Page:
1. The Motion to Dismiss of Defendants, PPL Electric Utilities Corporation and Michelle LaWall, for Failure to State a Claim Upon Which Relief Can be Granted (Docket No. 14) is GRANTED in part and DENIED in part;

2. Count I of Plaintiffs’ Amended Complaint as to Defendants, PPL Electric Utilities and Michelle LaWall is DISMISSED with prejudice. Count II of Plaintiffs’ Amended Complaint as to Defendants, PPL Electric Utilities and Michelle LaWall is DISMISSED without prejudice to Plaintiffs’ right to refile a second amended complaint setting forth plausible, factually specific allegations of negligence as to PPL and LaWall;

3. The Motion to Dismiss of Defendants, Northampton County Department of Human Services, Northampton County Area Agency on Aging and Barbara Kleintop (Docket No. 28), is GRANTED in part and DENIED in part;

4. The Motion to Dismiss of Defendants, Northampton County Department of Human Services, Northampton County Area Agency on Aging and Barbara Kleintop, is GRANTED as to Count III of Plaintiffs’ Amended Complaint and is GRANTED to the extent it seeks to remove any claims under 18 U.S.C. § 242 from Counts IV, V, VI, X and XI of the Amended Complaint. The Motion is DENIED as to Counts X and XI;

5. Counts IV, V and VI of Plaintiffs’ Amended Complaint are DISMISSED without prejudice to Plaintiffs’ right to refile plausible, factually specific allegations of § 1983 violations against Northampton County Area Agency on Aging, Northampton County Department of Human Services and Kleintop. Count III of Plaintiffs’ Amended Complaint, as well as all claims made pursuant to18 U.S.C. § 242 are DISMISSED with prejudice.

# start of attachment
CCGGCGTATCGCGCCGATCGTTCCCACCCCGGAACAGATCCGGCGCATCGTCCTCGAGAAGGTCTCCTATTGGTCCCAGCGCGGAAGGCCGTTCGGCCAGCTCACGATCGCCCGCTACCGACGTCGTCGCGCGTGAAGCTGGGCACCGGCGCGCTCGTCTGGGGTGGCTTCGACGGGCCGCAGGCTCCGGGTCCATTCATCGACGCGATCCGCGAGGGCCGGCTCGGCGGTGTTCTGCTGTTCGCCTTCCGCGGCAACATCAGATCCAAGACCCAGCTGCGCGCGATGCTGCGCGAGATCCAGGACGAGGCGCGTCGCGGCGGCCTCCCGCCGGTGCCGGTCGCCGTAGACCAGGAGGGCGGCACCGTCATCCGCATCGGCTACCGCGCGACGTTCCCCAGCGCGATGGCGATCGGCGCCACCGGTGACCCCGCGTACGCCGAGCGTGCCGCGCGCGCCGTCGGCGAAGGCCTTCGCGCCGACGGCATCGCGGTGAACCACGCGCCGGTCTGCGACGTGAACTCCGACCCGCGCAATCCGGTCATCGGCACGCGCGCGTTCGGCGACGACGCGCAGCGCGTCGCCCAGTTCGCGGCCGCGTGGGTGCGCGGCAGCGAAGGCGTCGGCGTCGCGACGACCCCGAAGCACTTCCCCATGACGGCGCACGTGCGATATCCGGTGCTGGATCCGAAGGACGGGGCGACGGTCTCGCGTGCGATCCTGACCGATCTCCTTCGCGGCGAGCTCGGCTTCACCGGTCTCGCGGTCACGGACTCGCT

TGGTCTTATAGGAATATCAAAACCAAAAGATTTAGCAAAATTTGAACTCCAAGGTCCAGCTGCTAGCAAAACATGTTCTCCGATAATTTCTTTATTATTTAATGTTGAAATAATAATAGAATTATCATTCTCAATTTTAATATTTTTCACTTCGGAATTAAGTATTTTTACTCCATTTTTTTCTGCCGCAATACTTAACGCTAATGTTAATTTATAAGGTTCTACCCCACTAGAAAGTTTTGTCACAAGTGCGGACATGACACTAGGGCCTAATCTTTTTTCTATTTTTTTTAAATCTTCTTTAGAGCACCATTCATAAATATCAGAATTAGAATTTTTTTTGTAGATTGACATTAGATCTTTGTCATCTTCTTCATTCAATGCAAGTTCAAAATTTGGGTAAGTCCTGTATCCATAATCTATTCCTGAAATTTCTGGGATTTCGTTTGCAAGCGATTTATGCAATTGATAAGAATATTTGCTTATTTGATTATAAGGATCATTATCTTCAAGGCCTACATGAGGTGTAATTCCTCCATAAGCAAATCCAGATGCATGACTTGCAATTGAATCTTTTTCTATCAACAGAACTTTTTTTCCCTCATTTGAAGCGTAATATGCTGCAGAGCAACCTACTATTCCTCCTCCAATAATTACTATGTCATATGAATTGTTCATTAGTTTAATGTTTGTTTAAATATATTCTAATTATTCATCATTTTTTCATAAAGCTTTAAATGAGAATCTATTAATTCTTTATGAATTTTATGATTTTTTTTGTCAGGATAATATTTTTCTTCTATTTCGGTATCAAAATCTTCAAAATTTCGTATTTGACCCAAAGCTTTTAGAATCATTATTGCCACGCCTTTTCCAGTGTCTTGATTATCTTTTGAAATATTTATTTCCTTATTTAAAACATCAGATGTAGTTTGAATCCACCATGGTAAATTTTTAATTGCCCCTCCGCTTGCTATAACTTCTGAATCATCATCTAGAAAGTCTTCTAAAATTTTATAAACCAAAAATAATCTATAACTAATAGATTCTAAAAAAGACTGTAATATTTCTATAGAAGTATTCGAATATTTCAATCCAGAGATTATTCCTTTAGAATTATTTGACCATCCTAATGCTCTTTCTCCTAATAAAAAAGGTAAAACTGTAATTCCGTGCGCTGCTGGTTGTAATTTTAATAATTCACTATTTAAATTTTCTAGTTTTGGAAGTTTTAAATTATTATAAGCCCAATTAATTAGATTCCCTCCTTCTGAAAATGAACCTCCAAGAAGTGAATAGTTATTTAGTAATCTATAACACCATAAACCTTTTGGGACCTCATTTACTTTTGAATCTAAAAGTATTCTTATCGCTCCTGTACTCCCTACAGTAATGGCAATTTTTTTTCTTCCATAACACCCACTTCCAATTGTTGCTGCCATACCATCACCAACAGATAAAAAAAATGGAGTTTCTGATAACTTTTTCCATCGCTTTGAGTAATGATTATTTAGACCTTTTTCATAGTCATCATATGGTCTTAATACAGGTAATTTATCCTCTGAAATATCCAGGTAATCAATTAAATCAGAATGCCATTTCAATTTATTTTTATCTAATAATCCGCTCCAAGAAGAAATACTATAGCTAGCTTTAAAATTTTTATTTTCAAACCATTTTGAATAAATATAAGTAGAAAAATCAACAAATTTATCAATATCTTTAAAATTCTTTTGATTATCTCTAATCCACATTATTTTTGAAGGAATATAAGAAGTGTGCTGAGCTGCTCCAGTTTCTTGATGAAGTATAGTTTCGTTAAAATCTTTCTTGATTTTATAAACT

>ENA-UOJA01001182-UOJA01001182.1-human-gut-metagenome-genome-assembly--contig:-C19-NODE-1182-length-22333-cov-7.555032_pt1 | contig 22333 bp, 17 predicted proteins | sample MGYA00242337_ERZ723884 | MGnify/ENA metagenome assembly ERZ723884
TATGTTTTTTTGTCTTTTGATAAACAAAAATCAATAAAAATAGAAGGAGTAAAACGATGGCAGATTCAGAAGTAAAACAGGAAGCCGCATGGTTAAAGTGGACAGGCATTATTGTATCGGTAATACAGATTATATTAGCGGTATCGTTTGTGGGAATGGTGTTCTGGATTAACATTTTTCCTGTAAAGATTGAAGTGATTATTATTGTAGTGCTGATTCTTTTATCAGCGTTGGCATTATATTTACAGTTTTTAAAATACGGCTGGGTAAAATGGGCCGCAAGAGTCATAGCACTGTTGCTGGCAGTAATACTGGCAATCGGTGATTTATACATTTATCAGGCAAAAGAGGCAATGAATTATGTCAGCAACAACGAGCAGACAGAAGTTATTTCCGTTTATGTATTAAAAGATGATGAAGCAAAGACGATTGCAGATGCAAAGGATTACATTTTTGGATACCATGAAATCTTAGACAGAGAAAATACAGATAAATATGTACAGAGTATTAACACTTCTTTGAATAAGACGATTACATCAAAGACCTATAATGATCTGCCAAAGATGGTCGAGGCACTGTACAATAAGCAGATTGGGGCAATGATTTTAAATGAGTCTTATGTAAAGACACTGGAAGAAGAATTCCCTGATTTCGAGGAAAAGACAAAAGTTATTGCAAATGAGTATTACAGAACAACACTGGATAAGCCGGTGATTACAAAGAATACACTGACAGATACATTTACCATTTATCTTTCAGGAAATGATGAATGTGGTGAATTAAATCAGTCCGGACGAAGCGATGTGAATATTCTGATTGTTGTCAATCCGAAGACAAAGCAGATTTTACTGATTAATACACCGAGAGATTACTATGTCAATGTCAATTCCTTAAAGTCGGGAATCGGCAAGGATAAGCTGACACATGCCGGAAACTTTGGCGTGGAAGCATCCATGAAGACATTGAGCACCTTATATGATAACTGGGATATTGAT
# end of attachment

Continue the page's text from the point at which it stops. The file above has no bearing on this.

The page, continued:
6. The Motion for Judgment on the Pleadings of Defendants, City of Bethlehem, PA, Police Department, et al (Docket No. 29), is GRANTED in part and DENIED in part; 7. The Motion for Judgment on the Pleadings of Defendants, City of Bethlehem, PA, Police Department, et al is GRANTED to the extent it seeks to dismiss City of Bethlehem, PA Police Department from this action and GRANTED to the extent is seeks dismissal of Count IX of Plaintiff’s Amended Complaint. The remainder of the Motion is DENIED.

8. City of Bethlehem, PA Police Department is DISMISSED from this action with prejudice and Count IX is DISMISSED from Plaintiff’s Amended Complaint with prejudice; and 9. Plaintiffs have twenty (20) days to file an Amended Complaint which sets forth more specificity in Counts II, IV, V, and VI. Plaintiffs are cautioned that if they fail to set forth the required specificity in these counts, the Court will dismiss these counts from Plaintiff’s amended pleading.